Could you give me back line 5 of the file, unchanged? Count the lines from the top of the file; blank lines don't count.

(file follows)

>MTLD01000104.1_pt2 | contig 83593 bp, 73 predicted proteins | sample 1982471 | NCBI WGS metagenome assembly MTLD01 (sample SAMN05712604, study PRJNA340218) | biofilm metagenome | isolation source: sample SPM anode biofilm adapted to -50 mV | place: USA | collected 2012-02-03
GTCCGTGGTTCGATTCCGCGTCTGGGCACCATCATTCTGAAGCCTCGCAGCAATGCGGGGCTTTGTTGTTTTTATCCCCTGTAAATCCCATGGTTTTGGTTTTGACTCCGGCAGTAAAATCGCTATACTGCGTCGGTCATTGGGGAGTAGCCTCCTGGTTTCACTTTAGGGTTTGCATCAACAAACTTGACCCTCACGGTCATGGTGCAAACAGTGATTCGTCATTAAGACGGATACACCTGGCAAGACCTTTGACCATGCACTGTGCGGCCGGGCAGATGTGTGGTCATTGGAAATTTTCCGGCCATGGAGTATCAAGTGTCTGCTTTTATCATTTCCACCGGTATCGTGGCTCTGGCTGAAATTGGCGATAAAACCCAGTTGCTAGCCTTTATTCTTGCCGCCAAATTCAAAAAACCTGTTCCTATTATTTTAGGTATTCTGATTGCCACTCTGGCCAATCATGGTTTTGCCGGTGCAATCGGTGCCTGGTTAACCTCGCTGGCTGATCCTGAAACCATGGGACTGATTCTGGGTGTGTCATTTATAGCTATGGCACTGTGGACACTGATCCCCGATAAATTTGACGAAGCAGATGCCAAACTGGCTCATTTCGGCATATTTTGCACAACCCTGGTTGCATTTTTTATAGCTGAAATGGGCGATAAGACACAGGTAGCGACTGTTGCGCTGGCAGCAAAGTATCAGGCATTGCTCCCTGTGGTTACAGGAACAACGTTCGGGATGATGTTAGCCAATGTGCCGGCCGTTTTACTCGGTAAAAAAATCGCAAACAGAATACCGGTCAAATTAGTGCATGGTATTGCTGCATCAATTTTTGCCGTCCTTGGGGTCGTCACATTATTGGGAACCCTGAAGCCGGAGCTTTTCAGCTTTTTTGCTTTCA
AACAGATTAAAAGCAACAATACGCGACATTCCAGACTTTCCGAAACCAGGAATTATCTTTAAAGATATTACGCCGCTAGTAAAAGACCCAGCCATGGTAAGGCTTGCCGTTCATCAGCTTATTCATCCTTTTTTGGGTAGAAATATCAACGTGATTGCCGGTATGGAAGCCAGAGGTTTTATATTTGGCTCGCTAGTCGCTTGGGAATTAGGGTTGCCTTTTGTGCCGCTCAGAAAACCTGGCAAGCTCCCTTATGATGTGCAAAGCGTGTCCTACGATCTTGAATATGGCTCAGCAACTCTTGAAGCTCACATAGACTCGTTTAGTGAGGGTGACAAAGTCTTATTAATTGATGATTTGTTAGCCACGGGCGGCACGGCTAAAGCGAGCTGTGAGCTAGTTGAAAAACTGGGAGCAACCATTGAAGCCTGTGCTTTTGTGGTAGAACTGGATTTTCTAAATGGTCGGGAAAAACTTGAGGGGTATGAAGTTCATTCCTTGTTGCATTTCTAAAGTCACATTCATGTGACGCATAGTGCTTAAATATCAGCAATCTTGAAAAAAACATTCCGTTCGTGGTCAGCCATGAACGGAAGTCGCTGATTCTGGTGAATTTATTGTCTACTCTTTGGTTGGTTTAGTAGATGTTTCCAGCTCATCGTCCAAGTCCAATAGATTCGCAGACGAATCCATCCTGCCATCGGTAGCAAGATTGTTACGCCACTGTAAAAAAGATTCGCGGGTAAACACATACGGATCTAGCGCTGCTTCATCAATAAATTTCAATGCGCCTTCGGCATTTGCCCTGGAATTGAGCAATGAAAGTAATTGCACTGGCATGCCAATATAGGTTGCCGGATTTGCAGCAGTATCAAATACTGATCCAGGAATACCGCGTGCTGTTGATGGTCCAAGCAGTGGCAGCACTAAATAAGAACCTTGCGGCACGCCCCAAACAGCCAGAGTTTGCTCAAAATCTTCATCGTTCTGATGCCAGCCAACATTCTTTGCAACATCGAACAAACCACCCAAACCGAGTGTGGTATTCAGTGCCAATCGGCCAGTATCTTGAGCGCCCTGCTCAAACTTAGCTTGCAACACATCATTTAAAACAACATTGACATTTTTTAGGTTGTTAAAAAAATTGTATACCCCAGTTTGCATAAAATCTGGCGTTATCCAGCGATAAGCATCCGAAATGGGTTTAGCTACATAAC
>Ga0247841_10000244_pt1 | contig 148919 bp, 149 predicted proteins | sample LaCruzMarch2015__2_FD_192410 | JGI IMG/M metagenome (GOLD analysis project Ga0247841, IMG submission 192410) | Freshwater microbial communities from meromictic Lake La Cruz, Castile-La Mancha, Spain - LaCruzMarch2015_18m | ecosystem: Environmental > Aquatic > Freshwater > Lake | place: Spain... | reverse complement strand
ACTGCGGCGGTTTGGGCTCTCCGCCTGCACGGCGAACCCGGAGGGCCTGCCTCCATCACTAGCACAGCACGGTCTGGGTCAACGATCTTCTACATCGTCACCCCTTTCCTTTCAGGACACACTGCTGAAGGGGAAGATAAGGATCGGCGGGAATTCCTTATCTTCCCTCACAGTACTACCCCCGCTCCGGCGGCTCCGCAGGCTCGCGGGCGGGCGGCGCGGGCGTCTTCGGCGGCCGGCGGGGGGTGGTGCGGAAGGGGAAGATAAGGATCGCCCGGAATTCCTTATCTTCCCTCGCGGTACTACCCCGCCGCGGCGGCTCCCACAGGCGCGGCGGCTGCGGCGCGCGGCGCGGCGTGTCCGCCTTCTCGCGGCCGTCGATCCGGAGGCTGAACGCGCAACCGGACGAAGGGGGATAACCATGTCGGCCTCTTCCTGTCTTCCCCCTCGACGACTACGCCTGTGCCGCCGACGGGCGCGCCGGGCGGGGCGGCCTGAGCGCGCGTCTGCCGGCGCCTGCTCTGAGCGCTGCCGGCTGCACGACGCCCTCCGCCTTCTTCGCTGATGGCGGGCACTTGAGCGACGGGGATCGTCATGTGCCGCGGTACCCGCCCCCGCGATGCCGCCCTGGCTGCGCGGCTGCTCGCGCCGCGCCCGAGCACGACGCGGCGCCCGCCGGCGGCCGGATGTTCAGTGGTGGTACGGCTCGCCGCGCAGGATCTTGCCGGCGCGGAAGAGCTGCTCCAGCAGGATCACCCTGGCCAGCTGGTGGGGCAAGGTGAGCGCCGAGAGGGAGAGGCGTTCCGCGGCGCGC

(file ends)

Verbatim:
ACTGCGGCGGTTTGGGCTCTCCGCCTGCACGGCGAACCCGGAGGGCCTGCCTCCATCACTAGCACAGCACGGTCTGGGTCAACGATCTTCTACATCGTCACCCCTTTCCTTTCAGGACACACTGCTGAAGGGGAAGATAAGGATCGGCGGGAATTCCTTATCTTCCCTCACAGTACTACCCCCGCTCCGGCGGCTCCGCAGGCTCGCGGGCGGGCGGCGCGGGCGTCTTCGGCGGCCGGCGGGGGGTGGTGCGGAAGGGGAAGATAAGGATCGCCCGGAATTCCTTATCTTCCCTCGCGGTACTACCCCGCCGCGGCGGCTCCCACAGGCGCGGCGGCTGCGGCGCGCGGCGCGGCGTGTCCGCCTTCTCGCGGCCGTCGATCCGGAGGCTGAACGCGCAACCGGACGAAGGGGGATAACCATGTCGGCCTCTTCCTGTCTTCCCCCTCGACGACTACGCCTGTGCCGCCGACGGGCGCGCCGGGCGGGGCGGCCTGAGCGCGCGTCTGCCGGCGCCTGCTCTGAGCGCTGCCGGCTGCACGACGCCCTCCGCCTTCTTCGCTGATGGCGGGCACTTGAGCGACGGGGATCGTCATGTGCCGCGGTACCCGCCCCCGCGATGCCGCCCTGGCTGCGCGGCTGCTCGCGCCGCGCCCGAGCACGACGCGGCGCCCGCCGGCGGCCGGATGTTCAGTGGTGGTACGGCTCGCCGCGCAGGATCTTGCCGGCGCGGAAGAGCTGCTCCAGCAGGATCACCCTGGCCAGCTGGTGGGGCAAGGTGAGCGCCGAGAGGGAGAGGCGTTCCGCGGCGCGC